The Malladi Brothers brought out the bhakti rasa of Dhanyasi besides offering a wide range of kritis.
Inscrutable is the role of music in life. Nevertheless one thing is obvious. It is primarily a source of instant, if not lasting joy. True music perfects the emotions, balances the mind and soothes the nerves. This is precisely what this critic experienced in the concert of Malladi Brothers.
Being disciples of Nedunuri Krishnamurthy, they represent his rich style. Both of them are blessed with a vibrant and powerful voice. Little wonder, rasikas throng to enjoy their concert.
The highlight of the late evening was a relaxed Dhanyasi, portraying the bhakti rasa of the raga in its entirety. Sriram Prasad offered a wide-ranging alapana with almost all its pidis. T.V. Ramanujacharyalu’s was an equally comprehensive elucidation. Disciple of his uncle N.C.H. Krishnamacharyulu, his style is a harmonious blend of the Dwaram and Thanjavur banis.
The Brothers rendered Dikshitar’s ‘Paradevatha Bruhatkuchalamba’ (Adi). This is one of the resplendent gems of the composer, whose depth of gnana and richness of musical conception are patent throughout. The niraval and swaras were at ‘Kalamalini Kathyayani,’ which is in the Madhyamakala.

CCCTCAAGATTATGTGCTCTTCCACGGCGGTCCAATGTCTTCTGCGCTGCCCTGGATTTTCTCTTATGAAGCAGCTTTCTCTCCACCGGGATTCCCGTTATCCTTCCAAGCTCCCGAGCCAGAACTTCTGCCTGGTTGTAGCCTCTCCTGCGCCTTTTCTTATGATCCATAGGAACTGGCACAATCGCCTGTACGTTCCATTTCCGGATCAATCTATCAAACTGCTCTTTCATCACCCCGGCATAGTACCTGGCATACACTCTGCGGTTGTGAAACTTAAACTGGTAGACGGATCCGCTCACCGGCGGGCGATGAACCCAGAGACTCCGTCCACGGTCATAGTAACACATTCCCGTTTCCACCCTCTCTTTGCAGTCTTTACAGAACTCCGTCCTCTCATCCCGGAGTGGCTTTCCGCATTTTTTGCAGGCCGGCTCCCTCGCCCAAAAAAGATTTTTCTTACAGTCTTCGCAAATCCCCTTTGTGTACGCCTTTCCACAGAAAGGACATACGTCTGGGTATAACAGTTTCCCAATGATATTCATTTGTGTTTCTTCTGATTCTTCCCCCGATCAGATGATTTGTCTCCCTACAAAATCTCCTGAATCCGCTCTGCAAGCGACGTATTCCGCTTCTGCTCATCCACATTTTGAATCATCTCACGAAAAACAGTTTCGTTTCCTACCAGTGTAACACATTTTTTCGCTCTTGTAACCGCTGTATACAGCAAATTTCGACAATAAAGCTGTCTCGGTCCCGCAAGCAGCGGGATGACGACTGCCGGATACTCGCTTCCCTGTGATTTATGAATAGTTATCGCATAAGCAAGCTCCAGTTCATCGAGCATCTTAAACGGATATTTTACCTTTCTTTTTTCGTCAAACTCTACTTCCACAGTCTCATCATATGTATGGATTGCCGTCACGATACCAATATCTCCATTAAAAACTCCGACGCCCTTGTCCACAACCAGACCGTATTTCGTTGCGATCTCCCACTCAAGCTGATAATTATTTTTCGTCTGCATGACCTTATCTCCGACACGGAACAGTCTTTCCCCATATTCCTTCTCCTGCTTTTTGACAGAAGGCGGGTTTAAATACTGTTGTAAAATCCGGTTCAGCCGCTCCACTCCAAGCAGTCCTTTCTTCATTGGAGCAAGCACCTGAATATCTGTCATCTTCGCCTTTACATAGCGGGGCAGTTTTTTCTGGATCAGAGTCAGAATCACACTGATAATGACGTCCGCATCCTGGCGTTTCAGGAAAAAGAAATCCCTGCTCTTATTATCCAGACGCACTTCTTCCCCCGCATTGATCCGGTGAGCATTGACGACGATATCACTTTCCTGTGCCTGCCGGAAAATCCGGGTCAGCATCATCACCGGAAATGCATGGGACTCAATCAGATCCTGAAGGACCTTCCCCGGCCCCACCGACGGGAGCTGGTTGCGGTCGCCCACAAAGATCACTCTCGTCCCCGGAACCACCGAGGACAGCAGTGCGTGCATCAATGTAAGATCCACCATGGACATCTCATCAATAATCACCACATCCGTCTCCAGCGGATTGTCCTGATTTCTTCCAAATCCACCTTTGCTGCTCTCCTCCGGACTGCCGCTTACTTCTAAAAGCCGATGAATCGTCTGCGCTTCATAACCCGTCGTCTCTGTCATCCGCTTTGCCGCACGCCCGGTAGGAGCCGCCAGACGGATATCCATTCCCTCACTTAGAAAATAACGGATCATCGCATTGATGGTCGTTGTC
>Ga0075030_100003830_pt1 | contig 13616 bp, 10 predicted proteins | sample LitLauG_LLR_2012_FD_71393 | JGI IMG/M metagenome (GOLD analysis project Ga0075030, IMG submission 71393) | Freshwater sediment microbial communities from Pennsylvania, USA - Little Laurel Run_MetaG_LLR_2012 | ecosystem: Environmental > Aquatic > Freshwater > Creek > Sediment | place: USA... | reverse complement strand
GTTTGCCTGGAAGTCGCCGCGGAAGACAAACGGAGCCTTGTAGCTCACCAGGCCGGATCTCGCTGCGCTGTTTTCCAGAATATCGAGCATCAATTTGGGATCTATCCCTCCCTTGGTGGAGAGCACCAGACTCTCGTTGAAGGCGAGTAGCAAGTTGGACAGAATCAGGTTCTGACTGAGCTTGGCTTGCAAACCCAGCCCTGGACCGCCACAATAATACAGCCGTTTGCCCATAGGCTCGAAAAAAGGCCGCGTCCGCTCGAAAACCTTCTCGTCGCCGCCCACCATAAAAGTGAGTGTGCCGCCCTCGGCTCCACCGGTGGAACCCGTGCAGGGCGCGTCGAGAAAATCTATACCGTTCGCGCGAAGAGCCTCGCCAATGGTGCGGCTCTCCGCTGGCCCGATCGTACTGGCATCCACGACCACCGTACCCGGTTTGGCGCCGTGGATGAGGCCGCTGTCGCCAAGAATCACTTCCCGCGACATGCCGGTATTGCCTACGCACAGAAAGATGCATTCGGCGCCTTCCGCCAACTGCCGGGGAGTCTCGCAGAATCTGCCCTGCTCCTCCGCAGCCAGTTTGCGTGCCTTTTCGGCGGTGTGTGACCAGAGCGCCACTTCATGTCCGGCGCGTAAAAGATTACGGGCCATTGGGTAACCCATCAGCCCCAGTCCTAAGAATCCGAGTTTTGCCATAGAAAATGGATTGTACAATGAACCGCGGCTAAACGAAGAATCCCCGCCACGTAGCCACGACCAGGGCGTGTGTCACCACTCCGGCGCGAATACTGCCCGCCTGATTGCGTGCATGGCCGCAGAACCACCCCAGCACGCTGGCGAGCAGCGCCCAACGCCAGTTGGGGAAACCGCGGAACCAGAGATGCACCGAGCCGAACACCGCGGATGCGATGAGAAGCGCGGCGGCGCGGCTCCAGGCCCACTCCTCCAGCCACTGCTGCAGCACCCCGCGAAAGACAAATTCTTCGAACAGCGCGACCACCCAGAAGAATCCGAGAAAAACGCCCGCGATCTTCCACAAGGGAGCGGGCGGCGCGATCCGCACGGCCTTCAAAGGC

The thani by Lakshminarayana Raju (mridangam) and Udupi Sridhar was a treatise in rhythm. Raju’s ‘Thom-nam’ combination was a treat. He has the blessings of Nandiswara.
Ravikumar’s liberal delineation of the rare Chandrajyothi revealed his proficiency and experience. ‘Bagayanayya’ of the Saint came off very well. Though both brothers have a briga saareeram, Ravikumar makes use of it rather generously.
Ramanathapuram Srinivasa Iyengar’s Anandabhairavi kriti, ‘Sadbhaktini’ in Rupakam was a rare presentation. Niraval and swaras were at ‘Bhanukoti Sankasa’ and the concluding korvai was a thing of beauty.
The concert commenced with the Ata tala Kalyani Varnam, ‘Vanajakshi.’ After a brief Kedara alapana by Sriram Prasad, they rendered Dikshitar’s ‘Chidambara Natarajam Asraye’ (Adi), with Samashti Charanam. It created an atmosphere of vigour and liveliness.
In Saint Tyagaraja’s ‘Seethavara Sangeethagnanamu,’ Devagandhari’s individuality was clearly revealed. The saint during his stay in Chennai is said to have sung this raga for eight consecutive days, rendering one of his kritis in every session.
The Brothers rendered Tyagaraja’s Bilahari composition ‘Narasimha Nannubrovave’ (Misra Chapu); Sadasiva Brahmendra’s ‘Manasa Sancharare’ (Sama) and Nilakanta Sivan’s ‘Theruvatheppo Nenje.’ Annamacharya’s ‘Nithya Puja Livivo’ in Dwijavanti was in Sripada Pinakapani style.
They concluded the dynamic concert with Narayana Tirtha’s Tarangam, ‘Deva Devam’ and a Poornachandrika Tillana.